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Adani Electricity Mumbai is ranked #1 by Center for Discoms

<p>The Union Power Ministry’s ranking list of India’s 55 power distribution corporations, or discoms, puts Adani Electricity Mumbai at the top.</p>
<p><img decoding=”async” class=”alignnone wp-image-500252″ src=”https://www.theindiaprint.com/wp-content/uploads/2024/03/theindiaprint.com-adani-electricity-mumbai-is-ranked-1-by-center-for-discoms-img-6304-750×500.png” alt=”theindiaprint.com adani electricity mumbai is ranked 1 by center for discoms img 6304″ width=”996″ height=”665″ title=”Adani Electricity Mumbai is ranked #1 by Center for Discoms 9″ srcset=”https://www.theindiaprint.com/wp-content/uploads/2024/03/theindiaprint.com-adani-electricity-mumbai-is-ranked-1-by-center-for-discoms-img-6304-750×500.png 750w, https://www.theindiaprint.com/wp-content/uploads/2024/03/theindiaprint.com-adani-electricity-mumbai-is-ranked-1-by-center-for-discoms-img-6304-1024×683.png 1024w, https://www.theindiaprint.com/wp-content/uploads/2024/03/theindiaprint.com-adani-electricity-mumbai-is-ranked-1-by-center-for-discoms-img-6304-768×512.png 768w, https://www.theindiaprint.com/wp-content/uploads/2024/03/theindiaprint.com-adani-electricity-mumbai-is-ranked-1-by-center-for-discoms-img-6304.png 1200w” sizes=”(max-width: 996px) 100vw, 996px” /></p>
<p>Twelve utilities received the highest rating of A+ in the 12th Edition of the Integrated Rating of Discoms, which assessed the performance of fifty-five power distribution utilities.</p>
<p>Torrent electricity Surat came in second, followed by Torrent Power Ahmedabad in third place. Dakshin Gujarat Vij Company Limited (DGVCL) and Uttar Gujarat Vij Company Limited (UGVCL), the state electricity utility of Gujarat, came in fourth and fifth place, respectively, on the list.</p>
<p>Nine state-run electricity utilities in Gujarat, Haryana, Karnataka, Madhya Pradesh, and Andhra Pradesh have received ratings of either A+ or A out of 42 that have been evaluated.</p>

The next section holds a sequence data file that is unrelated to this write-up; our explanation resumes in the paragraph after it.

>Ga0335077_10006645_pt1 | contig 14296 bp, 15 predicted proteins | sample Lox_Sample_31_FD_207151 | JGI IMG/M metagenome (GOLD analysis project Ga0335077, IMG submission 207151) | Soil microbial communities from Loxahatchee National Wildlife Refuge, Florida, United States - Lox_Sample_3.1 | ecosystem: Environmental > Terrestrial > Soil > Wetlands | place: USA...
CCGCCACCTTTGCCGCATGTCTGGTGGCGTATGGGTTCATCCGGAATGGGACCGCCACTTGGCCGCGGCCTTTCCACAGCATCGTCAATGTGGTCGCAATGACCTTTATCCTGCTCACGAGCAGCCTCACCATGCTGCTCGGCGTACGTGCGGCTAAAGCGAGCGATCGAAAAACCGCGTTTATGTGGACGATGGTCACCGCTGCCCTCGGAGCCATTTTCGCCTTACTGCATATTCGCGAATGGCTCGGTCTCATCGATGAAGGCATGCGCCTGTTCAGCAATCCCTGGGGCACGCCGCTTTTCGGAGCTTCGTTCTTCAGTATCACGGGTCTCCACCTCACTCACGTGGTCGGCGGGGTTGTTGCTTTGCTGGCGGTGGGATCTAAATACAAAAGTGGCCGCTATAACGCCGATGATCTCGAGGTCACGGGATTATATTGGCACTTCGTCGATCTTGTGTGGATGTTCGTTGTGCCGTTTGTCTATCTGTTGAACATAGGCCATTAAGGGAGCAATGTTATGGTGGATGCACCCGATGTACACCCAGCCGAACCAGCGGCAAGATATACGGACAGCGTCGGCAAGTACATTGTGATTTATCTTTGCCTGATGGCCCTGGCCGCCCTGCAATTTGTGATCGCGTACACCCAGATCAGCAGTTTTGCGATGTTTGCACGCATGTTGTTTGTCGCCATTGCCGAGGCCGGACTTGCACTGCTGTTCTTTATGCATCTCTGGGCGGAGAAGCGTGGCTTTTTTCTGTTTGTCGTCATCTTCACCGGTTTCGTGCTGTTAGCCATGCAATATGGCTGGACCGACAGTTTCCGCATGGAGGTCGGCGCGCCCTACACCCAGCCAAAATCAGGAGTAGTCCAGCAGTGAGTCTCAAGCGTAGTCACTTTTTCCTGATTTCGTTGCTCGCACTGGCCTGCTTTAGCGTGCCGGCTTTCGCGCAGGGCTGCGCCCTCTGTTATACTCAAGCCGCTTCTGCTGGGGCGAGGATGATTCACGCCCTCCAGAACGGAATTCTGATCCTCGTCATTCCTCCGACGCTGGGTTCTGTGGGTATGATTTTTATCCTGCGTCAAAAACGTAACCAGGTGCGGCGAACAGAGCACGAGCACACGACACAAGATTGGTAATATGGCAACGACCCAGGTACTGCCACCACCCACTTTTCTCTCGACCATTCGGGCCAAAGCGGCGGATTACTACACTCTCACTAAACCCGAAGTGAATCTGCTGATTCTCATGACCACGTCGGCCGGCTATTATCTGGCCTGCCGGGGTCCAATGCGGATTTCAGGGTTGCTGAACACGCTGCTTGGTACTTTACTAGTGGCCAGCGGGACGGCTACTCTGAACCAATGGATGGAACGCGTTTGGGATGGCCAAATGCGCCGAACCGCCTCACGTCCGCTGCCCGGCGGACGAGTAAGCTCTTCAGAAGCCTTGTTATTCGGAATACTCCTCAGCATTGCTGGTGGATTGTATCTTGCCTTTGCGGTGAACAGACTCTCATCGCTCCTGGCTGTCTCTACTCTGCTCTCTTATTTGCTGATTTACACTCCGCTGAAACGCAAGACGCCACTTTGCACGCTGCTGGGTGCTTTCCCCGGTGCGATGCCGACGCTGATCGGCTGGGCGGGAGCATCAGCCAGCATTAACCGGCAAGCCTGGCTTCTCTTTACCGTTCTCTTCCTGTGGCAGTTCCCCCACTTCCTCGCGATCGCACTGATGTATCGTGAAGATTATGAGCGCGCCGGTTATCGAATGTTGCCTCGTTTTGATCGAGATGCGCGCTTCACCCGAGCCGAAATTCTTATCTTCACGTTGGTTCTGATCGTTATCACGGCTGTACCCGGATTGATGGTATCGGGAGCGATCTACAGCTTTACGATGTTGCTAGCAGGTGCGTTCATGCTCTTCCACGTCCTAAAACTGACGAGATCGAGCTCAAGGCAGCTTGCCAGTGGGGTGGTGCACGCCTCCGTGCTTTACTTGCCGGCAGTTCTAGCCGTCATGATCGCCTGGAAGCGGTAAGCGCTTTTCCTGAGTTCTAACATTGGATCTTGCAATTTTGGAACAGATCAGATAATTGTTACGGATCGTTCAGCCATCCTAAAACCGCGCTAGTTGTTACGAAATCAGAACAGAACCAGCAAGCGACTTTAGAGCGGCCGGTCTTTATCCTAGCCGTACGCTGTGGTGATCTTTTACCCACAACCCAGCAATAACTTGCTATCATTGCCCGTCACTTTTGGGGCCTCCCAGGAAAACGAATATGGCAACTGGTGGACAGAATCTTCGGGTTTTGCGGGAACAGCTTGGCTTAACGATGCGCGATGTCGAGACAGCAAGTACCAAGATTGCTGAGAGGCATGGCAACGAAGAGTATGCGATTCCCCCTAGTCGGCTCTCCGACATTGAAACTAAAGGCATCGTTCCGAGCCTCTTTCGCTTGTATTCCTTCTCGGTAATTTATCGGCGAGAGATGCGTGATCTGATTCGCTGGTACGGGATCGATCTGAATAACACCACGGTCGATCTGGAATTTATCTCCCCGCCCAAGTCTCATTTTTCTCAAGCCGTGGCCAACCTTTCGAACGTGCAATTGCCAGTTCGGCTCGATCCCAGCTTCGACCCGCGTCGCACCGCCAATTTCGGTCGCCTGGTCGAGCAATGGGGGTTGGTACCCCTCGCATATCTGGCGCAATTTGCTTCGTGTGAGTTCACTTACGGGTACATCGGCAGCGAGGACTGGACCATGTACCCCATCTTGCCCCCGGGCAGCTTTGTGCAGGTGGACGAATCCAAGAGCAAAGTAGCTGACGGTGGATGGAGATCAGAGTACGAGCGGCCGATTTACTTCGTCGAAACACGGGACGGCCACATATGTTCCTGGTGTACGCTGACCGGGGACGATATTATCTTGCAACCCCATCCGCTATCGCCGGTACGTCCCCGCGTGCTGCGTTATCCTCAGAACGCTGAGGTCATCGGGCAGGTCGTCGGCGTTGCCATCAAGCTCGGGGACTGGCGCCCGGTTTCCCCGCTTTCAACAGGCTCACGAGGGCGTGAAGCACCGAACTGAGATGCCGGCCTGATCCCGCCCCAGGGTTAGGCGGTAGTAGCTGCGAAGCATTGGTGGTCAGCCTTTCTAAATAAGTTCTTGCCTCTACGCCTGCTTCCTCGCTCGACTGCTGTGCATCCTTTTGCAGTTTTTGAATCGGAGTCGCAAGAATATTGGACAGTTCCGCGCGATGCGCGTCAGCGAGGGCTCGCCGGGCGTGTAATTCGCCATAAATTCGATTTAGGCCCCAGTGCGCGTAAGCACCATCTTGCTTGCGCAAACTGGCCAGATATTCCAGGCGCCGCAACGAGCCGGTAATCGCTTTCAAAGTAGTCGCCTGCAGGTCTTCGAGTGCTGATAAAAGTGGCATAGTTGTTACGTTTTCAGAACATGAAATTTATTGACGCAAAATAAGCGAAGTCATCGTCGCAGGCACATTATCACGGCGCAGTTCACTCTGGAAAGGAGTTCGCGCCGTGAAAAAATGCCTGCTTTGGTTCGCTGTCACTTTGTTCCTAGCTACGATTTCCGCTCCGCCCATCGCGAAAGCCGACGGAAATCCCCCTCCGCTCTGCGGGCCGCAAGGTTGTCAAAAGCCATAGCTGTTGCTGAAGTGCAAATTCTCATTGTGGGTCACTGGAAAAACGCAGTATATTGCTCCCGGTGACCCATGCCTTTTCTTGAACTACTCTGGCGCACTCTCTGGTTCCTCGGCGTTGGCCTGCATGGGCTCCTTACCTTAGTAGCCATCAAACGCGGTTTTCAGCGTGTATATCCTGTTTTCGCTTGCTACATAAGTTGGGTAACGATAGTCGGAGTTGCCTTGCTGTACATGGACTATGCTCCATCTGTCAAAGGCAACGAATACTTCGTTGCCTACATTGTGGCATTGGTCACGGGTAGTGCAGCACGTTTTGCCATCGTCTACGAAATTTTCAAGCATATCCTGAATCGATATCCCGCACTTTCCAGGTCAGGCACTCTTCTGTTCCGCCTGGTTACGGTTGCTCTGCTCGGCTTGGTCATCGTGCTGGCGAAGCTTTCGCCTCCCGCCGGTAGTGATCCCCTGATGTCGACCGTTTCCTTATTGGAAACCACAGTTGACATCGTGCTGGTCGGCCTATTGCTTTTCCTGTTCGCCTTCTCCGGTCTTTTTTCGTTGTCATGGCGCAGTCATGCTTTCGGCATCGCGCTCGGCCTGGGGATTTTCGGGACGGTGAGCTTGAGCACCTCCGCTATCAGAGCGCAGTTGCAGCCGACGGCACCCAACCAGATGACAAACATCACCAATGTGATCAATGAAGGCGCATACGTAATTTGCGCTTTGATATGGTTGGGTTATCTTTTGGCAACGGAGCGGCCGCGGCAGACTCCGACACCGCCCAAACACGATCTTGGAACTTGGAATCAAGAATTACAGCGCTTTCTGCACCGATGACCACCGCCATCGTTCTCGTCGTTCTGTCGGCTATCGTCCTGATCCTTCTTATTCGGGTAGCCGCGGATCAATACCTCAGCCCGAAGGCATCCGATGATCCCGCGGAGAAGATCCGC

<p>Union electricity Minister R.K. Singh addressed the electricity sector stakeholders at the release event held at Shram Shakti Bhawan here. He thanked the Discoms for their overall performance improvement and stressed the value of ratings in educating the people and enhancing performance.</p>
<p>Additionally, the Union Minister said that AT&C losses for discoms have decreased and have been declining.</p>
<p>“Efficiency in billing has increased, and efficiency in collecting was already excellent. Our goal is to reach 100% efficiency with smart prepaid meters, which would guarantee that discoms’ AT&C losses drop to single digits, the spokesperson said.</p>
<p>He said that a few states that had been underperforming had turned things around. “One of the unexpected observations we have made, though, is that certain states that are considered developed or rapidly developing have given their Discoms lower ratings.”</p>
<p>The Union Minister pointed out that one of the factors contributing to the rise in electricity costs is the fact that many discoms are relying on short-term power purchases, which are inherently more expensive than long-term ones, since they have not committed resources for long-term power supply.</p>
<p>One thing we are trying to get the discoms to do is sign long-term PPAs covering at least 85% of their power needs. Additionally, we have regulations in place that outline the consequences of willful load-shedding. Additionally, we’ve set up platforms for customer complaints resolution,” he said.</p>
<p>The following are the main conclusions of the Integrated Rating of Discoms, 12th Edition:</p>
<p>• In FY23, AT&C losses decreased to 15.4%, billing efficiency increased to 87.0%, and collection efficiency remained strong at 97.3%.</p>
<p>Reduced payables to transmission and generating providers were the result of the Late Payment Surcharge Rules. Days Receivable was likewise lowered to 119 days, while Days Payable was cut to 126 days.</p>
<p>• During FY23, state governments paid out 108% of the sums scheduled for tariff subsidies. Additionally, a few governments provided subsidy payments of Rs 44,000 crores during the year to offset the financial losses incurred by discoms.</p>
<p>• During FY23, the average cost of purchasing electricity rose by 71 paise per kWh due to an 8% rise in power consumption, more costly coal imports, and higher currency rates, particularly during the summer.</p>
<p>• The cash-adjusted gap for each unit of energy, or ACS-ARR gap, grew to 55 paise/kWh in FY23 as a result of procurement costs not being completely passed on to customers.</p>
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